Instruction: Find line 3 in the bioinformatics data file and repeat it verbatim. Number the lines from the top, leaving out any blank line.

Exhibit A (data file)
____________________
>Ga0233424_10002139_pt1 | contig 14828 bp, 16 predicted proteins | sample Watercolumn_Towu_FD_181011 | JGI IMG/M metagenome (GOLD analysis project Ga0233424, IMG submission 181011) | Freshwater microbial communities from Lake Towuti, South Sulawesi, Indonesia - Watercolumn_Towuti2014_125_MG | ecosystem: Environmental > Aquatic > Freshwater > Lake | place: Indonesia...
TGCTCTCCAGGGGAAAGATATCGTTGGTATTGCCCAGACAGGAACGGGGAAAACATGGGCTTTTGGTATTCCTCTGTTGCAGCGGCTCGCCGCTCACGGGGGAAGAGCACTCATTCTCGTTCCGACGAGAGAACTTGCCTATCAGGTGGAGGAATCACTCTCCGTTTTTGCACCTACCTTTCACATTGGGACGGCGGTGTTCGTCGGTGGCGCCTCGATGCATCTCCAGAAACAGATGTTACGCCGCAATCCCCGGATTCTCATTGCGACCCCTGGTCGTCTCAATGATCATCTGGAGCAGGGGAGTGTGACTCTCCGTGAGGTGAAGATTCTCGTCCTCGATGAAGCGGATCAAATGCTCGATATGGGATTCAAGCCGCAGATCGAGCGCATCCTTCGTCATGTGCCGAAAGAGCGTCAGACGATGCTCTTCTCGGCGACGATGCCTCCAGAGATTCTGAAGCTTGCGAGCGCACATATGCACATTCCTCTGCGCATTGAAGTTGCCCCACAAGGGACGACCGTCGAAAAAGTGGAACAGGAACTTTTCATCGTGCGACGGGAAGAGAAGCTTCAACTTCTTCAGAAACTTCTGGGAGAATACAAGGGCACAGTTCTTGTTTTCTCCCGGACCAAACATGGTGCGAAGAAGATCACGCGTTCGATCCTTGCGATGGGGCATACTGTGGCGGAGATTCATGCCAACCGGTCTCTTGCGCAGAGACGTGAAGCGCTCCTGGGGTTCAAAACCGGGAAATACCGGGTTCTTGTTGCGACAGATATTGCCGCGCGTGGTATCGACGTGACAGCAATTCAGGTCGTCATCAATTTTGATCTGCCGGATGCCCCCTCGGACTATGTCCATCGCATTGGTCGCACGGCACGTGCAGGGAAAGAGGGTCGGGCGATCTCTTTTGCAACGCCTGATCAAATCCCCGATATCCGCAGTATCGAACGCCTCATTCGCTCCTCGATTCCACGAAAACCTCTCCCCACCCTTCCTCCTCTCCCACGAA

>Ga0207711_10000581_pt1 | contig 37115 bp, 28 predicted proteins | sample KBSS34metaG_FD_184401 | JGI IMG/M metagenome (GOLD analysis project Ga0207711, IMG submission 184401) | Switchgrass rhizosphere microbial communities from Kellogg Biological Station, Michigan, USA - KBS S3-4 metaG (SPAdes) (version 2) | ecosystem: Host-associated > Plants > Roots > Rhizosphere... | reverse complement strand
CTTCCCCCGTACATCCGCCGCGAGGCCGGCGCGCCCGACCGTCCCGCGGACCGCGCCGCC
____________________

>Ga0207711_10000581_pt1 | contig 37115 bp, 28 predicted proteins | sample KBSS34metaG_FD_184401 | JGI IMG/M metagenome (GOLD analysis project Ga0207711, IMG submission 184401) | Switchgrass rhizosphere microbial communities from Kellogg Biological Station, Michigan, USA - KBS S3-4 metaG (SPAdes) (version 2) | ecosystem: Host-associated > Plants > Roots > Rhizosphere... | reverse complement strand